In summary, then, Tennyson offers an insight into both Mariana’s physical life in her secluded grange and her psychological inner life, with many of the external details doubling as symbols for her psyche. Tennyson concludes each stanza with a similar refrain, in which Mariana is allowed to speak for herself, repeating how dreary and miserable her life is, and how she longs for death as a release from her dejected state. Angelo will not come (although in Shakespeare’s play – spoiler alert – he does eventually, in one of the Bard’s best-known ‘bed tricks’), and so there is no point in living any more: a feeling we have doubtless all had when in the throes of (especially adolescent) love. Mariana is doubly isolated: isolated because of her physical location (the grange where she dwells is ‘moated’ – an adjective echoed later in the poem by the ‘thick-moted sunbeam’, which even seems to mock her enclosure) but also because she has been cast out from life’s feast by being rejected by her would-be lover. Tennyson brilliantly conveys such double-isolation through the rhyme scheme for each stanza of ‘Mariana’, which runs ababcddcefef – effectively, a central couplet comprising enclosed rhymes (cddc) which is itself enclosed within a pair of couplets, one either side of it.

But there’s more to it than this. As Tennyson’s great editor and biographer, Sir Christopher Ricks, observed in his excellent critical biography, Tennyson, the language in those opening lines seems out to wrong-foot us:

With blackest moss the flower-plots
Were thickly crusted, one and all:
The rusted nails fell from the knots
That held the pear to the gable-wall.
The broken sheds look’d sad and strange:
Unlifted was the clinking latch;
Weeded and worn the ancient thatch
Upon the lonely moated grange.

Not ‘flower-pots’, note, but ‘flower-plots’; that clinking latch is ‘Unlifted’ rather than ‘Uplifted’, with the ‘un-word’, as in Thomas Hardy’s poetry, carrying the possibility of its opposite while also negating it (the latch would be lifted if Angelo only came; but he doesn’t). Such brilliant use of surprising or unexpected local detail continues later in the poem:

All day within the dreamy house,
The doors upon their hinges creak’d;
The blue fly sung in the pane; the mouse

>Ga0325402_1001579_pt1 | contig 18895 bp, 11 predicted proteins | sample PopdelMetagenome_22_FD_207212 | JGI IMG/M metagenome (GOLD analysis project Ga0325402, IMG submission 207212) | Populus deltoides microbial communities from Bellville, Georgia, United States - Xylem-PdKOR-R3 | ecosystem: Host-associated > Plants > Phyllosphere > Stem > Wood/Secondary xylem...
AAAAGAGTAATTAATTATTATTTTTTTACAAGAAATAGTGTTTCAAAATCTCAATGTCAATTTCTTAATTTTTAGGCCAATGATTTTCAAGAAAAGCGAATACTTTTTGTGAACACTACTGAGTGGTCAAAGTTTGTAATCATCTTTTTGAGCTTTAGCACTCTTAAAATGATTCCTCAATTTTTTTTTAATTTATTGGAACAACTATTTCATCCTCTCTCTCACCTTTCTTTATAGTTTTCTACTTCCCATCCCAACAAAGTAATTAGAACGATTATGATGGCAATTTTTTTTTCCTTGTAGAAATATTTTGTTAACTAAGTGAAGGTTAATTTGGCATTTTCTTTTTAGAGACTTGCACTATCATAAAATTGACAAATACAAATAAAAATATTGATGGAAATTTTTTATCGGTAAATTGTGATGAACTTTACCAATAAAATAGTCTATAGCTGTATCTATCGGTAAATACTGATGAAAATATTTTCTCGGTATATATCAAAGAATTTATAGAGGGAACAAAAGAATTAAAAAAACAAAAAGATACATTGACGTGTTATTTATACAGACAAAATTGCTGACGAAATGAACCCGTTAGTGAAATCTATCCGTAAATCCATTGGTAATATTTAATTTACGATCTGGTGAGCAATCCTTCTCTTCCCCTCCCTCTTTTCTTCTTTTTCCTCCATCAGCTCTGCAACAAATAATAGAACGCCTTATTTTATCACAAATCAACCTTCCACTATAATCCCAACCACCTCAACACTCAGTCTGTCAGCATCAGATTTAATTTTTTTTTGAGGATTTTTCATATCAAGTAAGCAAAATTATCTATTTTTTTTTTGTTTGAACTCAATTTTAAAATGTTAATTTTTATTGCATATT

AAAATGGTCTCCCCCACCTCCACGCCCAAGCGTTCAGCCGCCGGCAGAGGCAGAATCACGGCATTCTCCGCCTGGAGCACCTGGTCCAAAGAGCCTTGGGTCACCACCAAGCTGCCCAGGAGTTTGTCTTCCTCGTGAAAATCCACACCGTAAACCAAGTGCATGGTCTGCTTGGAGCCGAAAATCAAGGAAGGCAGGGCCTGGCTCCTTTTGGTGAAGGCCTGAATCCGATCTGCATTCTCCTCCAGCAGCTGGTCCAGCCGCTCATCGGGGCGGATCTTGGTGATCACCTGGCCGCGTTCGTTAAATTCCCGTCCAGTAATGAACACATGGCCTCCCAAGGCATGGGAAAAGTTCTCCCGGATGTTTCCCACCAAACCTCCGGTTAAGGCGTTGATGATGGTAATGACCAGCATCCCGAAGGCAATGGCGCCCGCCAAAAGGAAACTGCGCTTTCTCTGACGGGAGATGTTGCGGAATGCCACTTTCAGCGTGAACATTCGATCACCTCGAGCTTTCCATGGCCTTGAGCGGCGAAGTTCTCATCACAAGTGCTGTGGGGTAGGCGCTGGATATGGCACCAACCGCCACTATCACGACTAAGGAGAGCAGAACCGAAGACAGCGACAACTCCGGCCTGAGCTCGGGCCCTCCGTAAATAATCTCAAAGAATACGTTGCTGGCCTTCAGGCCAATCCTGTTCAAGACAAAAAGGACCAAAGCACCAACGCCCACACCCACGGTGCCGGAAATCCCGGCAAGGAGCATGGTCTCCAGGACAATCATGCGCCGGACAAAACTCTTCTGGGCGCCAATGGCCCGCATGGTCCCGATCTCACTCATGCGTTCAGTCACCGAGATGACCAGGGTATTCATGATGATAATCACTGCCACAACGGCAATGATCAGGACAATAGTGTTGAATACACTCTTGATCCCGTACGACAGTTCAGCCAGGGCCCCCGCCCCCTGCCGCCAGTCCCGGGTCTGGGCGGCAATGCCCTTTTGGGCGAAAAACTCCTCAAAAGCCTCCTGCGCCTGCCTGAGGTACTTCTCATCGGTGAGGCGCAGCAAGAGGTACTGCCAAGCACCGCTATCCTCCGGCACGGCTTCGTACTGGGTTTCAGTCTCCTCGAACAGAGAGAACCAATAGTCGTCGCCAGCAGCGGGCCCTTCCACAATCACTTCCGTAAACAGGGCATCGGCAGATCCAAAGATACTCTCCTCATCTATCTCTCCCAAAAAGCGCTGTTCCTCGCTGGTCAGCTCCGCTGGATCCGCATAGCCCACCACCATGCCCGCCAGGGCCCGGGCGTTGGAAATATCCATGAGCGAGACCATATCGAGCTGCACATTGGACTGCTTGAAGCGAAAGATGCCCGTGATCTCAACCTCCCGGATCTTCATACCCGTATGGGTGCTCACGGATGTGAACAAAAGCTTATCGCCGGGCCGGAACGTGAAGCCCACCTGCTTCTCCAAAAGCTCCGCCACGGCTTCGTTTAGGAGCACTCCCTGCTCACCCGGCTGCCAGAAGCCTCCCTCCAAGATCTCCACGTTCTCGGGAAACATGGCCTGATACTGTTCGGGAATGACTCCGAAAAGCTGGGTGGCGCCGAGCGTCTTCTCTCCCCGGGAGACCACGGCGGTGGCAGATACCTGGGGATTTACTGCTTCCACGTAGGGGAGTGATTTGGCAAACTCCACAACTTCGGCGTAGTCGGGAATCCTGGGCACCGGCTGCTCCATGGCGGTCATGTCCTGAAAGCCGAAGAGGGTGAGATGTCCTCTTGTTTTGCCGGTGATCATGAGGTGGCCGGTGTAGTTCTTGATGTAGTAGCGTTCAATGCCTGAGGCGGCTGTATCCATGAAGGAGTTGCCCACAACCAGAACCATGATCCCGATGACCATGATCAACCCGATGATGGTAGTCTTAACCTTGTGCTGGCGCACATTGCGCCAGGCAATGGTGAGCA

Behind the mouldering wainscot shriek’d,
Or from the crevice peer’d about.

It was the modernist T. S. Eliot who observed, in his essay on Tennyson’s In Memoriam, that ‘The blue fly sung in the pane’ would lose its force if we substituted ‘sung’ for the more grammatically correct ‘sang’: ‘sung’ so brilliantly captures the deadened buzz of the trapped insect struggling to find a way out of the house, another poor creature who is imprisoned here, much like Mariana herself. (Tennyson once observed that he knew the quantities of vowel sounds in every English word – ‘except perhaps scissors’.) Eliot liked these lines from Tennyson’s poem so much that he borrows the image of the mouse in the wainscot for his ‘East Coker’ and ‘Little Gidding’, part of his Four Quartets.

In summary, ‘Mariana’ was a remarkably mature poem to find among a poet’s first volume of poems published while he was still a student. The rest of the volume didn’t fare so well with many critics – the opening line of the poem ‘Lilian’ even gave us the phrase ‘airy fairy’ to describe something foolishly romantic and lacking substance – but ‘Mariana’ features in every good selection of Tennyson’s poems. Its images continue to repay close analysis, even though the poem itself carries a straightforward meaning. But, as so often with Tennyson, the devil is in the detail.

Image: Mariana by John Everett Millais (1851), via Wikimedia Commons.

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Posted on March 1, 2018, in Literature and tagged , , , , , , , , . Bookmark the permalink. 2 Comments.